I’d love to say I don’t get the resentment.
I really would. I’d love to say I don’t see where they’re coming from, whiny Lindsey Graham and bitchy Jeff Sessions and condescending John Cornyn, with their pointy little questions about what makes Sonia Sotomayor so special anyhow. I’d love to say I don’t understand it.
But I do. I hear this stuff all around me, in the bluest state there is, all the time: I’ve worked hard. I’ve done my best. And if only I’d been a gay Native American vegan raised by an interracial family on a Buddhist mission in Africa during a coup AND an earthquake, there would have been a scholarship for me, or a promotion, or something. Something to make me special. (As if ethnicity was a hobby you could take up in order to make your college applications seem more interesting.)
I get the resentment. I get the anger that rests entirely on the presumption that somebody somewhere got a little bit of help I didn’t. And I get it because for the past 30 years we have basically, all of us, been told help isn’t coming, and asking for it is welfare/socialism/pussitude, and if you do get help you should feel very, very bad about it and never mention it at parties when people are running down welfare queens. The problem isn’t that somebody somewhere got help (or didn’t; more often than not we have no idea who gets what assistance when we talk about this stuff), it’s that by and large we as a country have been quicker to abandon our countrymen during times of need than we have been to hold out a hand.
So any example to the contrary — a scholarship to a prestigious university, however well-deserved and hard-earned, for example — is viewed with suspicion. You saw this during the earlier waves of right-wing outrage against Sotomayor, that she was “privileged” somehow, that she was unfairly ahead. How did THAT one slip past us? How did SHE get a leg up, I thought we weren’t giving those out anymore since St. Ronnie told that story about the lady driving the Cadillac? How dare anyone live a life that proves false what we ourselves know from experience to be true, that people are nasty and small and bitter and mean and if you get screwed oh well, too bad? If we are all victims of our worst circumstances, how dare anyone rise above them?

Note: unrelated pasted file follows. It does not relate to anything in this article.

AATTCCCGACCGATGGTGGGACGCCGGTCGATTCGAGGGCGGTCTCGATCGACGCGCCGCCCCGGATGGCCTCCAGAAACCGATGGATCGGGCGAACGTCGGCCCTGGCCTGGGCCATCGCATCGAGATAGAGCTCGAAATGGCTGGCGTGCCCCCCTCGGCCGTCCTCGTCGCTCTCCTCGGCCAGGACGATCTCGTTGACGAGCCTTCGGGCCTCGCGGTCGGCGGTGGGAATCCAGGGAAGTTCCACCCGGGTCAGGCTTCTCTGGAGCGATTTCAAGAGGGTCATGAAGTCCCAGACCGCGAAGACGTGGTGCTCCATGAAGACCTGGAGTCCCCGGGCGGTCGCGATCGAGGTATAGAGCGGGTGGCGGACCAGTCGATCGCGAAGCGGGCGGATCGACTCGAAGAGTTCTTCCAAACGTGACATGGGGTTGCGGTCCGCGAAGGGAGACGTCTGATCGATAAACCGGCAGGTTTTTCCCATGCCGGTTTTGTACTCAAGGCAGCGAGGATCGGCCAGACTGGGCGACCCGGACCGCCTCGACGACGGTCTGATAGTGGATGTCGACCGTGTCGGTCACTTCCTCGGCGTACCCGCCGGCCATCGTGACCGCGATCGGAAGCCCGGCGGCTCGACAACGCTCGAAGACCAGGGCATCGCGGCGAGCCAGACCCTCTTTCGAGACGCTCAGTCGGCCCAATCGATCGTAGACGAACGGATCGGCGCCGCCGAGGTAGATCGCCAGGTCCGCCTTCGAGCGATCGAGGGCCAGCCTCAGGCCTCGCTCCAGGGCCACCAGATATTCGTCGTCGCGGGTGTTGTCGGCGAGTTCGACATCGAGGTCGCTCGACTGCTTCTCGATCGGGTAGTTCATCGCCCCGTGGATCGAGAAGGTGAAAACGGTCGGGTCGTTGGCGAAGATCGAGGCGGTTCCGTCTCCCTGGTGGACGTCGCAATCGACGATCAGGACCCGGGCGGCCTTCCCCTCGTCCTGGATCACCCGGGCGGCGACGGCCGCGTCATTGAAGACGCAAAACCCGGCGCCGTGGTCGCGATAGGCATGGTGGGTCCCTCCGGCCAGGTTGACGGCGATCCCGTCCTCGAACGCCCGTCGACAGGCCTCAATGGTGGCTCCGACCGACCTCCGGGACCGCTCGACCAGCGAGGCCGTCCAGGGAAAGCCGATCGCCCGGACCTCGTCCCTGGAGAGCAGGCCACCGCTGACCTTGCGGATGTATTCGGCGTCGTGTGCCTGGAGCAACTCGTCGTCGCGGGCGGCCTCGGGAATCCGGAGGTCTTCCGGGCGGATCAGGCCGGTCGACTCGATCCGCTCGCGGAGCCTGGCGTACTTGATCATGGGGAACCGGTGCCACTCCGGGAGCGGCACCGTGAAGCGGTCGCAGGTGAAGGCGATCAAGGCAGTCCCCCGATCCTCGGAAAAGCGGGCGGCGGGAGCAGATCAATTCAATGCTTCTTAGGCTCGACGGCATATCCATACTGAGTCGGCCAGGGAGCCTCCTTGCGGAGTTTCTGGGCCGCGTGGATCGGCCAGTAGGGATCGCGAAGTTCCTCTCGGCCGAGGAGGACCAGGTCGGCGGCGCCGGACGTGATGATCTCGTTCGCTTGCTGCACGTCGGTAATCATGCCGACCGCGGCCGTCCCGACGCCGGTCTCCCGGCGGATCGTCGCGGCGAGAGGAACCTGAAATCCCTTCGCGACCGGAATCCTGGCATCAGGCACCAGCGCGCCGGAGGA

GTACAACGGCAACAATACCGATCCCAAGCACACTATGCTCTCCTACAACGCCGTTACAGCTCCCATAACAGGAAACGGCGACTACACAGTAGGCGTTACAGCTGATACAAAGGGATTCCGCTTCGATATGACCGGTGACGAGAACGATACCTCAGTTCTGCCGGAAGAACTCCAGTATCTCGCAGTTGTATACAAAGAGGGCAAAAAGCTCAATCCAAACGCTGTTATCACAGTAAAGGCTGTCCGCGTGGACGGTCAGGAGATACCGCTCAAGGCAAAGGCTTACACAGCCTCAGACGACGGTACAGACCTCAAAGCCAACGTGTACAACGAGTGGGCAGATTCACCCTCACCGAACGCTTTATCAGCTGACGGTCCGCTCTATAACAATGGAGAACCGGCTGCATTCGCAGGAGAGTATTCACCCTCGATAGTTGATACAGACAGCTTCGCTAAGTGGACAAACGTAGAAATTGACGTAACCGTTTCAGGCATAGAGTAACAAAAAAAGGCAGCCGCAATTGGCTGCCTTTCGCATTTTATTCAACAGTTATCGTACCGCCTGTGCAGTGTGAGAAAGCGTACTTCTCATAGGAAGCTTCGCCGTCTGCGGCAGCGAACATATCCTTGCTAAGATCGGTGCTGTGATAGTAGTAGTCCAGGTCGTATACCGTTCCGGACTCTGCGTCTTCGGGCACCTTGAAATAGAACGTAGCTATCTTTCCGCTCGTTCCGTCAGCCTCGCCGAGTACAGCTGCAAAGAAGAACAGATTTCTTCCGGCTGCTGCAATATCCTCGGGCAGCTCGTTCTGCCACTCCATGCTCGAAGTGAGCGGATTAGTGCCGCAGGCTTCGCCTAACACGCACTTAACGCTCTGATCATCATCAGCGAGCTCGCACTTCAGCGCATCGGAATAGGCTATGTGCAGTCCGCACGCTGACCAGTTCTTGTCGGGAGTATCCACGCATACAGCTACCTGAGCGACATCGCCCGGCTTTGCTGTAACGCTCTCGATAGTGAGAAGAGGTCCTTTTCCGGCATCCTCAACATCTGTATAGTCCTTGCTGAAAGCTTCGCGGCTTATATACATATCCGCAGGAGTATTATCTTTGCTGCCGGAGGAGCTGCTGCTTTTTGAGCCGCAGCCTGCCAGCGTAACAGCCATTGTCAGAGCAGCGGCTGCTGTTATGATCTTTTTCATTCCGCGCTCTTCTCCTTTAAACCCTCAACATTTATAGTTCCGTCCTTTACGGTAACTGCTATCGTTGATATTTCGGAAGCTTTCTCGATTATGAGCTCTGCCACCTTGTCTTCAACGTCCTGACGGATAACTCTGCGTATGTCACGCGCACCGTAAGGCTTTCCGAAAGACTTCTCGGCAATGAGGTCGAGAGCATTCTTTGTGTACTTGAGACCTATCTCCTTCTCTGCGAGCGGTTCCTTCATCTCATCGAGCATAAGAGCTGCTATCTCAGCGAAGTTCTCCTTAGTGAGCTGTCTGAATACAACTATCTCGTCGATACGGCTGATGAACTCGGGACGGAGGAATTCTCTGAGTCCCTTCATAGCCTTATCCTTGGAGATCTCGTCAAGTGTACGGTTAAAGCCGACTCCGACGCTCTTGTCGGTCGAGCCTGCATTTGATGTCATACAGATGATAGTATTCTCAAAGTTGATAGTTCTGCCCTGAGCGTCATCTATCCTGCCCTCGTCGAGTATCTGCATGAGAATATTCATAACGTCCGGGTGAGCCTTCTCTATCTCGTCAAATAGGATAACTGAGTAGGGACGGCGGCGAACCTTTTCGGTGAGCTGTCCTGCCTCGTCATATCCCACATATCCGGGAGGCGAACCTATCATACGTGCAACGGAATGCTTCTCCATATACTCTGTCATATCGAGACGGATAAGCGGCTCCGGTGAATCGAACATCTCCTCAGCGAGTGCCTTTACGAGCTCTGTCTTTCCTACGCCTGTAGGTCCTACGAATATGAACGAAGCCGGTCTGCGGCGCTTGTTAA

It would be harder to ask the questions asked, to provide the nasty insinuations provided by Sessions and Graham and Cornyn, were we a different kind of people. If we rested secure in the knowlege that all of us were taken care of, that all of us COULD count on our own hard work being enough to get us there, then we wouldn’t mind so much seeing someone who proved that true. It wouldn’t be such a shock to the system, it wouldn’t be questioned so rudely, it wouldn’t be out of the ordinary.
I’m not letting the distinguished senators from 1864 off the hook, but I am saying, this kind of thing worked for a long time because we all felt beaten down and exhausted, we all wanted help, and for too many of us help didn’t come, and wecouldn’trise above what happened to us. Too many people feel like they have no access to advancement of any kind, and it’s easier to teach those people to hate anyone who does advance than it is to help them advance themselves. I wish I didn’t get the resentment. By which I mean, I wish we lived in the kind of world in which nobody had to resent, because nobody had to want something so badly, and know they had no hope of getting it.